In his guidebook Orientations, Fr John Veltri discusses the do’s and don’t’s of repetition in prayer. How does this work in one’s daily prayer?
Repetition means that I return to those points where I have experienced “greater consolation, desolation or greater spiritual appreciation” [Spiritual Exercises 62]. Hence I return to those points where I have experienced significant movements; not to the whole scripture passage itself; not to a parallel scripture text from another gospel. Rather I return to the remembered experience and, more importantly, to those points of the prayer exercise or parts in scripture where the experience occurred.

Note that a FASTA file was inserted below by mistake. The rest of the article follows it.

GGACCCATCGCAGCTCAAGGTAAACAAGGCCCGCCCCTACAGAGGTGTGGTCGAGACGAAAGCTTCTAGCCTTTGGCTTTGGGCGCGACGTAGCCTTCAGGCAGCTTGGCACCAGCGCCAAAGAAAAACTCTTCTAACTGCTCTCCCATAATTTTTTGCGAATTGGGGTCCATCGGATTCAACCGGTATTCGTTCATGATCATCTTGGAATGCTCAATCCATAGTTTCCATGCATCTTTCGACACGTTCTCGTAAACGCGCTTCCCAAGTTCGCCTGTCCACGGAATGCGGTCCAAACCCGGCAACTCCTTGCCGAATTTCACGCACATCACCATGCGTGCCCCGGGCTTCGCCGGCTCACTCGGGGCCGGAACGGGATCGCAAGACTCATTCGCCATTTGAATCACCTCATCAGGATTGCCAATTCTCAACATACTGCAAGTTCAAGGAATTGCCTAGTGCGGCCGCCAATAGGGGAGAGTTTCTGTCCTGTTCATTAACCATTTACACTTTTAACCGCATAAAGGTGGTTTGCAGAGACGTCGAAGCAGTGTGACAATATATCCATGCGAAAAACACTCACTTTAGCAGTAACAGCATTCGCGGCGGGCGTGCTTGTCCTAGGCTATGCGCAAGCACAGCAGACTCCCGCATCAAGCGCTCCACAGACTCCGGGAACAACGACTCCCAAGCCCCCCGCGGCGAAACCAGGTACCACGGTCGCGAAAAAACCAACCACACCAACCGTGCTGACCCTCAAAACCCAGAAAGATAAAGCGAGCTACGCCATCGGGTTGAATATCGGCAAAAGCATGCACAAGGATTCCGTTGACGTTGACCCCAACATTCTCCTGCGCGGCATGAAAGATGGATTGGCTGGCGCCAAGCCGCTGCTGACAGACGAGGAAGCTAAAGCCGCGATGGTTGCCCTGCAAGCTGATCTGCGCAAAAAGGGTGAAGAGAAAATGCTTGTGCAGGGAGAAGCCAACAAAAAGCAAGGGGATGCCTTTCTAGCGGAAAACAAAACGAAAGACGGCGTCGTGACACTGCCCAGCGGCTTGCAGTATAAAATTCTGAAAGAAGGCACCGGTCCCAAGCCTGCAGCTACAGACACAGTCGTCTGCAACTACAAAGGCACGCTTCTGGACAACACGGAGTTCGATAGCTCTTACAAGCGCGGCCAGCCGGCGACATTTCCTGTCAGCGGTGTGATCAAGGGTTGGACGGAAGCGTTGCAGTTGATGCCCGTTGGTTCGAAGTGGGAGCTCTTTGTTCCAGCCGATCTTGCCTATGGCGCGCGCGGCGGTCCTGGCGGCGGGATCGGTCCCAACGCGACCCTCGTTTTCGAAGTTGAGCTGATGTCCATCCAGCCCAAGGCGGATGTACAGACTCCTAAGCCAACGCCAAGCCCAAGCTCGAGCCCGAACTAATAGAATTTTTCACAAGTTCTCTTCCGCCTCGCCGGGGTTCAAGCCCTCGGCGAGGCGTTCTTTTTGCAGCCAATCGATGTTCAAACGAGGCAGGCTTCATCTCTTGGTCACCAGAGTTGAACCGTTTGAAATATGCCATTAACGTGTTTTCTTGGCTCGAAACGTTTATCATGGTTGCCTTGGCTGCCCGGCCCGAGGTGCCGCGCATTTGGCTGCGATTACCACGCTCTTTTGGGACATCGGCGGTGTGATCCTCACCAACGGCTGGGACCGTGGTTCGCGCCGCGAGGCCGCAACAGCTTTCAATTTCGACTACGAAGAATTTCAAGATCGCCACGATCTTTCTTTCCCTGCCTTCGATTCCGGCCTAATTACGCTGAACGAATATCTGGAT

It’s not an academic thing, looking for some theological high point. Nor is it an exploration into analyzing one’s own psychology–why did I notice this? It is a matter of that which I noticed. Then engaging a further conversation from that opener that sparked our notice.
Just two more weeks to go in the Ignatian Year. Keep praying.
Note that St Ignatius doesn’t only refer to high points; he includes desolations as significant movements of the spirit. And desolations are not only “bottom” experiences in the modern recovery movement sense; they are also experiences bereft of directionality, the kind that often are only understood after the fact, sometimes a long time after the fact.